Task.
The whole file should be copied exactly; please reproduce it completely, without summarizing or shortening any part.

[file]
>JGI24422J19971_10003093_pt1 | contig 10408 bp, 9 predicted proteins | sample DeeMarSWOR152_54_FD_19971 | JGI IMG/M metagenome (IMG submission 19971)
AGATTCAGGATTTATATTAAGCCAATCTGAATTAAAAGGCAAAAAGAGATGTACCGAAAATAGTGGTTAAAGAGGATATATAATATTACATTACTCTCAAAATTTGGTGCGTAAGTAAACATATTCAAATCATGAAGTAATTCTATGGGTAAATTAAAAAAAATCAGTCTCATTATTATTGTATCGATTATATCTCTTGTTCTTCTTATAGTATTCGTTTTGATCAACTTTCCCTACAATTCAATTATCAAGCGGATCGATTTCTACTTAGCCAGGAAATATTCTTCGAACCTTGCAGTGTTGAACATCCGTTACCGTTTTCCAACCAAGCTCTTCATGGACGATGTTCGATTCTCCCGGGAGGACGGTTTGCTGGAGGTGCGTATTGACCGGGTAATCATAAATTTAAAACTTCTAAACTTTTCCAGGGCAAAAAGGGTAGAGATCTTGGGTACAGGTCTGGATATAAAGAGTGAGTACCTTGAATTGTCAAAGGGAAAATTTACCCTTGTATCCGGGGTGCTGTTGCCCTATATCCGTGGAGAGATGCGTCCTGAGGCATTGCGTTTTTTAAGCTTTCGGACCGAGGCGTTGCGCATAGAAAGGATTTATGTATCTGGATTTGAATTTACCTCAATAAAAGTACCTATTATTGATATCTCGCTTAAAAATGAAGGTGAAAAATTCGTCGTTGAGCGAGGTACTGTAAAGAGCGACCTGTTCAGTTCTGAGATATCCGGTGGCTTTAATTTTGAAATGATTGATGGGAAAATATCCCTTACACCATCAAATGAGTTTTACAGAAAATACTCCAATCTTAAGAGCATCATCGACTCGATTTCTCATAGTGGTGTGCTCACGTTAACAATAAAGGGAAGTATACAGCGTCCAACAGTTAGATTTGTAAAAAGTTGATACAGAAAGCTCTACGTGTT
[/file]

>JGI24422J19971_10003093_pt1 | contig 10408 bp, 9 predicted proteins | sample DeeMarSWOR152_54_FD_19971 | JGI IMG/M metagenome (IMG submission 19971)
AGATTCAGGATTTATATTAAGCCAATCTGAATTAAAAGGCAAAAAGAGATGTACCGAAAATAGTGGTTAAAGAGGATATATAATATTACATTACTCTCAAAATTTGGTGCGTAAGTAAACATATTCAAATCATGAAGTAATTCTATGGGTAAATTAAAAAAAATCAGTCTCATTATTATTGTATCGATTATATCTCTTGTTCTTCTTATAGTATTCGTTTTGATCAACTTTCCCTACAATTCAATTATCAAGCGGATCGATTTCTACTTAGCCAGGAAATATTCTTCGAACCTTGCAGTGTTGAACATCCGTTACCGTTTTCCAACCAAGCTCTTCATGGACGATGTTCGATTCTCCCGGGAGGACGGTTTGCTGGAGGTGCGTATTGACCGGGTAATCATAAATTTAAAACTTCTAAACTTTTCCAGGGCAAAAAGGGTAGAGATCTTGGGTACAGGTCTGGATATAAAGAGTGAGTACCTTGAATTGTCAAAGGGAAAATTTACCCTTGTATCCGGGGTGCTGTTGCCCTATATCCGTGGAGAGATGCGTCCTGAGGCATTGCGTTTTTTAAGCTTTCGGACCGAGGCGTTGCGCATAGAAAGGATTTATGTATCTGGATTTGAATTTACCTCAATAAAAGTACCTATTATTGATATCTCGCTTAAAAATGAAGGTGAAAAATTCGTCGTTGAGCGAGGTACTGTAAAGAGCGACCTGTTCAGTTCTGAGATATCCGGTGGCTTTAATTTTGAAATGATTGATGGGAAAATATCCCTTACACCATCAAATGAGTTTTACAGAAAATACTCCAATCTTAAGAGCATCATCGACTCGATTTCTCATAGTGGTGTGCTCACGTTAACAATAAAGGGAAGTATACAGCGTCCAACAGTTAGATTTGTAAAAAGTTGATACAGAAAGCTCTACGTGTT